I hope you’re not getting tired of this place? This particular location – at least when perched out on the ice-covered rocks like I was – doesn’t leave a lot of room for maneuvering and making adjustments to a composition. Depending on the tidal conditions, there are only a couple of tight ledges/rocks that can be used to park one’s self and gear. I always enjoy making decisions about which elements to include within the frame and how they should be arranged in relation to each other – in doing so I’m always trying to tell a story, convey what it felt like to be there, display the beauty on show – for me, that’s all part of the fun of landscape photography.
When confined to this specific location, if interested in including the lighthouse, the rocks, and maybe a breaking wave, then a wide angle lens is a must. Changing focal lengths will give you the ability to make a few compositional adjustments, but this particular scene is definitely one where creative choices are somewhat limited. I’m a sucker for using a wide-angle lens to accentuate the foreground of any scene, and in this particular location, there is no shortage of interesting elements to include. The lines in the rocks can be used to help steer the viewer’s eyes toward the lighthouse, and on this chilly winter day, I wanted to try and include some of the ice-encrusted foreground.
Once I settle on a broad concept of what I’d like to include, I’ll make some subtle changes within the frame, all the while trying to improve the quality of the composition. Options include raising or lowering the tripod to change the perspective, moving it from side to side, tipping the camera forward or backward, and perhaps making adjustments to the focal length. I typically end up with maybe a half dozen slight variations on a composition, though it’s usually not until I get back home and fire up the computer that I can contrast and compare what I made. This brief visit to Bass Harbor was fairly productive, and it felt good to be breathing in the winter air and making photographs again. I’ll share my favorite image from this trip in the next post.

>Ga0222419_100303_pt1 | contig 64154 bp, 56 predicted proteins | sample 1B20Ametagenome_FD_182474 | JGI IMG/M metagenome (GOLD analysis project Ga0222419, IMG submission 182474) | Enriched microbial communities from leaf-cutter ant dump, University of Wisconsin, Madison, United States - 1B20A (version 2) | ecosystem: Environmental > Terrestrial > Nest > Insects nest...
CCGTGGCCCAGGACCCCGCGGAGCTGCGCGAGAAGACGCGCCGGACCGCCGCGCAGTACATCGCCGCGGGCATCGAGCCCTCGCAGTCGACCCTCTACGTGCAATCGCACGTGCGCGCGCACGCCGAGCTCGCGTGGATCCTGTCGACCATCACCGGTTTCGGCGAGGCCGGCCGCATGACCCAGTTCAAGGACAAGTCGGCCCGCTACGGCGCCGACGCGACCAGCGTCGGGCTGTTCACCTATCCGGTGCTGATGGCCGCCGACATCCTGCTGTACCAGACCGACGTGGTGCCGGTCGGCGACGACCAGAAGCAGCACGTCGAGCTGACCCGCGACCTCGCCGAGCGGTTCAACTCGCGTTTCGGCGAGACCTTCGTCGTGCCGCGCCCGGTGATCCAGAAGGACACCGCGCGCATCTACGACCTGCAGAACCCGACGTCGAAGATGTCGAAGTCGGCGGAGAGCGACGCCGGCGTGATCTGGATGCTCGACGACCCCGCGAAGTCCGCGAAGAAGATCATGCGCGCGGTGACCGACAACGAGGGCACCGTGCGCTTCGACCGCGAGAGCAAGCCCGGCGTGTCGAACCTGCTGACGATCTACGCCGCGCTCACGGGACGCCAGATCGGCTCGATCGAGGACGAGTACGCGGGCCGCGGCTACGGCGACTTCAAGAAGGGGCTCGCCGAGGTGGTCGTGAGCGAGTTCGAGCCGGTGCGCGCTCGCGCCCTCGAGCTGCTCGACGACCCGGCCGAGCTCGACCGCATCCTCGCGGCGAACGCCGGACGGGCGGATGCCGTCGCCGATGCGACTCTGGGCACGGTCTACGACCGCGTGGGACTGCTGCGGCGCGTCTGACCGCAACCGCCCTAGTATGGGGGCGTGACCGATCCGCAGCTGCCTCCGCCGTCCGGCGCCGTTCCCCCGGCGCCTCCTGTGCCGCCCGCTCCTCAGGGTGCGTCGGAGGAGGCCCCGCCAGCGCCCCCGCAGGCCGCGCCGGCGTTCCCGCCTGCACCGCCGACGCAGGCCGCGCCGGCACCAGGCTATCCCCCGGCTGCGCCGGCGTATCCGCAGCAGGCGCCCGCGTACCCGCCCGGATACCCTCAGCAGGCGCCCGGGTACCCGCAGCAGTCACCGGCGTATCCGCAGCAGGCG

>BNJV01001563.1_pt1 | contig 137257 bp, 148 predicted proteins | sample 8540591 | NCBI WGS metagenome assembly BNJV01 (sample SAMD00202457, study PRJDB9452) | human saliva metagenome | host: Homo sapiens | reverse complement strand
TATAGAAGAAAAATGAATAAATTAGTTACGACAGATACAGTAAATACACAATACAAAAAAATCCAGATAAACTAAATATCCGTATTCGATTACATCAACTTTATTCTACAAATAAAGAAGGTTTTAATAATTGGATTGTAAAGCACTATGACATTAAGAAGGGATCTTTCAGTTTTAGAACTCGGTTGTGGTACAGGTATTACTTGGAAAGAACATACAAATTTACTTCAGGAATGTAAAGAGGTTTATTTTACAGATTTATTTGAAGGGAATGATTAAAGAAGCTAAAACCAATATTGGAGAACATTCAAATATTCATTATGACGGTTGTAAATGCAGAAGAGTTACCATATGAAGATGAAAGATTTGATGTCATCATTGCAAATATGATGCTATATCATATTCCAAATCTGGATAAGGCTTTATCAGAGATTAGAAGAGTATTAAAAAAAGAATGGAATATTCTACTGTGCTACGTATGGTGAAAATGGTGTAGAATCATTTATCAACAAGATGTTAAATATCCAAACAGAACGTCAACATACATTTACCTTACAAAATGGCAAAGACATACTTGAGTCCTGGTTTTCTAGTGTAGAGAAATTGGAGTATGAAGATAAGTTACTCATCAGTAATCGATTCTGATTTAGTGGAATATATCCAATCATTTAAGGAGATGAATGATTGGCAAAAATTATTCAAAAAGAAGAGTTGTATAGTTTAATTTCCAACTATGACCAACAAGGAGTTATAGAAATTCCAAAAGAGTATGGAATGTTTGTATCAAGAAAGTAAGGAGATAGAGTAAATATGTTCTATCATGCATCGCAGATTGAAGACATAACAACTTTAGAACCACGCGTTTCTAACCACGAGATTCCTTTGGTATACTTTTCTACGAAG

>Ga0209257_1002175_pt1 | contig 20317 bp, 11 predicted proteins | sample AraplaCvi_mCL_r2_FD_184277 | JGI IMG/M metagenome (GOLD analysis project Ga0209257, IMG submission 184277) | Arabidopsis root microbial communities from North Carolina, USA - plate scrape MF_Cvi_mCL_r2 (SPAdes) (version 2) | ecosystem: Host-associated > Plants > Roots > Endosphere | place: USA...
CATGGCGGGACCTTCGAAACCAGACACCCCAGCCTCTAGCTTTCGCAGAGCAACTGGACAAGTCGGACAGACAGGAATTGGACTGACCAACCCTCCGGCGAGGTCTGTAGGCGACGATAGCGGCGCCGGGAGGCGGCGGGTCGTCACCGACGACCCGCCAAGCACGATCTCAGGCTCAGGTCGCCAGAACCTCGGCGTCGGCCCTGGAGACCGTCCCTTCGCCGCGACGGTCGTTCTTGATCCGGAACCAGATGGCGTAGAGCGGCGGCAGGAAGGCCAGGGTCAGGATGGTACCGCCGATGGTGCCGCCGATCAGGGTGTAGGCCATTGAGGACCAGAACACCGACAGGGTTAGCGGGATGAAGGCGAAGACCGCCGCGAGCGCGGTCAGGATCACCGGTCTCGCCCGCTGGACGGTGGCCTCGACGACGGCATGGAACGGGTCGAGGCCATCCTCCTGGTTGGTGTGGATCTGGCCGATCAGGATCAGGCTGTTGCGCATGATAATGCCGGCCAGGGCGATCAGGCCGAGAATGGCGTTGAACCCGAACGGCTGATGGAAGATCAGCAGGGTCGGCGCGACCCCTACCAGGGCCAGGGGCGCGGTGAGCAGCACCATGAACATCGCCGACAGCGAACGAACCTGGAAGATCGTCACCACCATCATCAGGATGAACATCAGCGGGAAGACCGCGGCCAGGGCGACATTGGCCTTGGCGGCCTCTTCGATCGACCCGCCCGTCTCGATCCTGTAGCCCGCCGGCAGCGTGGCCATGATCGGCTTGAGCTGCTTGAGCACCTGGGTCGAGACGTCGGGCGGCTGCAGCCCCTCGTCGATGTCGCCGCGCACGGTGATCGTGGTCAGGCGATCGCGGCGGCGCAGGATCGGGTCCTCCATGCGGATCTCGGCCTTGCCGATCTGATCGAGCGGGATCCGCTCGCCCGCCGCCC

Here’s a little peek behind the scenes as it were. When I arrived at Bass Harbor Lighthouse about an hour before sunrise, I quickly realized that the light, though subtle and quite calming, wasn’t going to produce a lot of action in the sky, so I started to look for ways to make the scene before me more interesting. The little white structure perched high above the Atlantic Ocean is obviously the star of the show, and the jagged granite shoreline plays a solid complimentary role, but without a compelling backdrop, it would be hard to make an engaging composition. I needed to get closer to the water.
The recent sub-zero blast of Arctic air had left the rocks covered in ice, so I had to be somewhat careful as I navigated my surroundings. If you’ve ever visited this spot you’ll likely remember that although some care needs to be taken, it isn’t that difficult to get out onto the edge of the rocks. On this day however, all of those cracks and crevices were filled with either ice or snow, which made traversing the rocky landscape quite precarious. I knew if I could get myself and my camera out onto the rock to the left of the frame, I would be able to include the waves in a composition. In the photograph above, I’ve diagrammed where my camera was set up.
Two exposures blended: 0.5s for the sky and 3.2s for the foreground
So, despite being a tad unsure of my footing, I used my tripod to provide stability and set out to get that little bit closer to what would hopefully be a dynamic foreground element. I splayed the tripod legs wide so I could get as low to the ground as possible, and when I turned the camera and wide-angle lens to portrait orientation, I was able to include a lot into one frame. I have to admit, laying down on the rocks with my back to the large ocean swells was just a tiny bit unnerving, but I should note, although it looks like I was balanced in a uncertain place, I wasn’t in any jeopardy. I would never put myself in a dangerous position just for a photograph.